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Tips for Creating Great Character Names
By L. B. Gale

Choosing names for the characters in your speculative fiction story ranks high on the list of things you must accomplish to make your storytelling memorable. Choose well and your characters can become instantly memorable. Choose poorly and no matter how well you write, your reader will have a tough time disassociating a terrible name from your not-so-terrible character.

I firmly believe that no matter what Jar Jar Binks looked, acted, or sounded like, he would have been detestable to a large amount of people purely because his existence forced them to hear, repeatedly, the eye-rollingly annoying name, Jar Jar Binks. Darth Vader, on the other hand, looks awesome on paper, sounds awesome when you speak it, looks awesome on screen and sounds awesome when he speaks. That's crme de la crme of the character naming world.

So, a good name can matter a whole lot. It won't help you make a good character--that involves entirely different work--but it will give your reader/viewer an initial impression.

But how do we begin finding good names? This article lays out where you need to start. Keep in mind that while these pathways favor the creation of names for fantasy and science fiction characters, these methods can be applied to any genre.

Pre-Naming Essentials:

1. Make a Choice: Common Modern Names or Fantasy Names?

This may be the most significant decision you will make when writing a speculative fiction story. Will your names bear resemblance to modern names or will they be entirely unique to your world? Anybody in a modern English-speaking country might name their child Harry Potter or Ronald Weasley. Few people (though some do exist) would name their child Frodo Baggins, Aragorn, son of Arathorn, or Arwen Undomiel. On the whole, these authors made a choice. You must as well. If you choose common modern names then you face the dilemma of having to differentiate your names from any other character in fiction with boring old names like John, Jane and Harry. If you choose fantasy names then you risk choosing names that could seem so wildly unappealing that few people will get through the first chapter or segment of your story (these are the fantasy names that look like a toddler slammed their hands randomly against the keyboard and the author went with it: Foiarlaeroji of the Noqurokaftas People, for example).

2. Choose a Philosophy

Some people do not care whether or not the names they choose have any deeper significance: they just want good, memorable names. Some people, on the other hand, have an obsessive compulsive desire to find names that in-and-of-themselves have symbolic significance.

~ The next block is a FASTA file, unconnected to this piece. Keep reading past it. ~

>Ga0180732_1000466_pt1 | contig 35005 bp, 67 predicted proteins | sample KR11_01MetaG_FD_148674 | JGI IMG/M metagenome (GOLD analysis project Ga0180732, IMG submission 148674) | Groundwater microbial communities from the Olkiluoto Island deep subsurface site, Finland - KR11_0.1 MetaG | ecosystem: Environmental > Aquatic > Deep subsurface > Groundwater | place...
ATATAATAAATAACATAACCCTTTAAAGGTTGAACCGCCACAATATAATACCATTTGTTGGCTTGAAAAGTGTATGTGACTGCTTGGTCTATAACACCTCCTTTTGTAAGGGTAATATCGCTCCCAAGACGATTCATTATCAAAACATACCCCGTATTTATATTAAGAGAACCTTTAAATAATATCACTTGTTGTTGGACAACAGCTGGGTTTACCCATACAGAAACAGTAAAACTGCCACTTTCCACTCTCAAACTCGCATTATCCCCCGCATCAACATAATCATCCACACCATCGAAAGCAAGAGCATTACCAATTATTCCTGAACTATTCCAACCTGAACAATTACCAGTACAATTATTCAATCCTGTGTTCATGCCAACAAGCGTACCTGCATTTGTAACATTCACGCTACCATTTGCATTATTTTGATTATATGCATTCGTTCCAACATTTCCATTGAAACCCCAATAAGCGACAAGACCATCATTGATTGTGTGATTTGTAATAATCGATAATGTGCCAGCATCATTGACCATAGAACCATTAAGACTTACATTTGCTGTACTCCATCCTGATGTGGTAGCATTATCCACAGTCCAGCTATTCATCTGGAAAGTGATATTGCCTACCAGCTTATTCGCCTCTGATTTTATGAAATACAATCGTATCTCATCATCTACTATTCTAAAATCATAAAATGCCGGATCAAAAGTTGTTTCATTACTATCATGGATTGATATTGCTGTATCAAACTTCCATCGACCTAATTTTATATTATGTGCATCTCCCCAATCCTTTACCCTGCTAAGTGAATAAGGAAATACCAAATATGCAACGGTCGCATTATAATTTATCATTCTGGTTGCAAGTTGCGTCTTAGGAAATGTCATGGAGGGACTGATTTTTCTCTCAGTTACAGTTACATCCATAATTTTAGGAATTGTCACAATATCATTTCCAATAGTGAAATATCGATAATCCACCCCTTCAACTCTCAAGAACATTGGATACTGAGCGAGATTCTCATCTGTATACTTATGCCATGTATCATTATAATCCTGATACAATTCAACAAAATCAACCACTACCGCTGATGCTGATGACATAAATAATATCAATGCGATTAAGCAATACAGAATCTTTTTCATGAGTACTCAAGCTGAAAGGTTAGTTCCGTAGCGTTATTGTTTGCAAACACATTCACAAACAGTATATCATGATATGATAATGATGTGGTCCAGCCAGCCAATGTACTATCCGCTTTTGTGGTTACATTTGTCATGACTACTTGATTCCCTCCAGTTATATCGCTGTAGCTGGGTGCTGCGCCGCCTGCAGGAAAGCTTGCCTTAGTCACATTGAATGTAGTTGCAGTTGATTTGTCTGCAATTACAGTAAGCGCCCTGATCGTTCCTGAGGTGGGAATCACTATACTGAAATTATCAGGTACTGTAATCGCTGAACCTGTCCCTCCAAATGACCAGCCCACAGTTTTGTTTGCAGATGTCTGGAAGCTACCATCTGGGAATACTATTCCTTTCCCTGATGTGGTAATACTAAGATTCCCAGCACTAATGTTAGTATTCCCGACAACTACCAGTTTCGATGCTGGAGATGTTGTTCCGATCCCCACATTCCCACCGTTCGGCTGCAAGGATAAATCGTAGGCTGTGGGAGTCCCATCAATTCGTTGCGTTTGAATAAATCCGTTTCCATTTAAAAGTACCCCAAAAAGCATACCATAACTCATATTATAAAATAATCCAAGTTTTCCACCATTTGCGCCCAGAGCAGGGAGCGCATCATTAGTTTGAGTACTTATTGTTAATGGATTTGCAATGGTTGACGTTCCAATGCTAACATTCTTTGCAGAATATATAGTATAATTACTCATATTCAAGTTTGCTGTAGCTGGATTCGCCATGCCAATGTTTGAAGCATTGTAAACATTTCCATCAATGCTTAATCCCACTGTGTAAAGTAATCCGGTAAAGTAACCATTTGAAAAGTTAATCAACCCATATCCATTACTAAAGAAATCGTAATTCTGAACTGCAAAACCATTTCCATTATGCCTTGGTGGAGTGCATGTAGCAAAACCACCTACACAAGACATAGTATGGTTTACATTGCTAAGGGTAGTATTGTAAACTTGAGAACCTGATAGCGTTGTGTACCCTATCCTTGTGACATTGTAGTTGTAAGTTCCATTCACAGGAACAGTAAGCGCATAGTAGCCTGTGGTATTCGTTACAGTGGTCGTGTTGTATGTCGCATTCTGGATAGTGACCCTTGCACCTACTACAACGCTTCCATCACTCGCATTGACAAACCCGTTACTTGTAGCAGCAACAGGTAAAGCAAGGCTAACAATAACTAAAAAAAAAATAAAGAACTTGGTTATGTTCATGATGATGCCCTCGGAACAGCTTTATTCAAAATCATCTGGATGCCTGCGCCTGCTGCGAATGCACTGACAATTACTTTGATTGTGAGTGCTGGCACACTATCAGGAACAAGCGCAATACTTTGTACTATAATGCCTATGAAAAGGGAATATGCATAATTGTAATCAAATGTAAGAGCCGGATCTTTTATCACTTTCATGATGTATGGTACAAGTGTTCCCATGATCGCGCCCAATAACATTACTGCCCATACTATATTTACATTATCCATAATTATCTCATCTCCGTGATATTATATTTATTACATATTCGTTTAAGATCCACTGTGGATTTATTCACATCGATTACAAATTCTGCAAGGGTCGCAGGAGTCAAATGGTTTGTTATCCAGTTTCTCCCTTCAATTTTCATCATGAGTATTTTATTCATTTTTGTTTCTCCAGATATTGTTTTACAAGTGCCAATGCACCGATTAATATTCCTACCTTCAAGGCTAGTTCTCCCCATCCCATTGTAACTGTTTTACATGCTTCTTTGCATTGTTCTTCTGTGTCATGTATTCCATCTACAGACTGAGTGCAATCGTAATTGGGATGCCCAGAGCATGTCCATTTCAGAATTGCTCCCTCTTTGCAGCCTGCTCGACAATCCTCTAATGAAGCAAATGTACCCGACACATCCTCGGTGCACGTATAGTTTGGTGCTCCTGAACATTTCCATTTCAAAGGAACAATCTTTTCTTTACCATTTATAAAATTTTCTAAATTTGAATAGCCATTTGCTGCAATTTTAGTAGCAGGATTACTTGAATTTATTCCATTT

Take Lyra from His Dark Materials as an example. A simple name, but perfectly fitting. The word sounds like "Liar," which fits Lyra's nature well. It also sounds like "Lyre," as in the harp that accompanies ancient storytelling. Since Lyra's lies also involve story-telling, this also helps ground the essentials of her character. Many of Rowling's names work on this level, but even more obviously: the name Remus Lupin clues any educated reader into the fact that this character has some connection to wolves (Remus being the wolf-suckled brother of Rome's founder Romulus and lupus being the Latin word for the wolf species). Severus Snape gives the reader an immediate impression of someone who can be both severe and snakey.

The Papa Bear of fantasy himself, J.R.R. Tolkien, was all about making sure that names had larger meanings. rel=nofollow [http://www.amazon.com/J-R-R-Tolkien-Century-Tom-Shippey/dp/0618257594]According to Tom Shippey's work on Tolkien, the name Gandalf came from a Norse mythic poem. The poem is just a list of dwarves. One of the dwarves is named "Gandalf," which translates to "Wand Elf." Tolkien looked at the list of names and thought, what the hell is a "Wand Elf" doing with a bunch of dwarves? Boom. There's the story of The Hobbit in a nutshell. The plot answers that question. Well the wand-elf must be a wizard, of course! And he has joined the dwarves to aid them in some kind of quest. Duh! You can see in this instance, how the name Gandalf has a deep, rich and satisfying background. Tolkien did not just choose it at random because it sounded nice. He did his homework and came up with a deservedly iconic character by finding the right name.

If you want to write characters who have names that symbolically add to your reader's interpretations, you want to follow in Papa Bear's footsteps (to some degree). Otherwise, you might fall into Bruce Willis's camp (the Bruce Willis from Pulp Fiction), the camp that rejects seeking any deeper meaning behind names (to put it nicely).

Either way, as you ready yourself to choose names make sure to carve out a plan. Your characters, your story and your readers will thank you if you do. Read more about naming and speculative fiction writing in general at lbgale.com.


L.B. Gale is a teacher and literacy specialist in New York City. She studied comparative mythology and fantasy fiction for her Master's degree at the University of Chicago. While aspiring to become a fantasy author herself, she writes about fantasy at http://www.lbgale.com.




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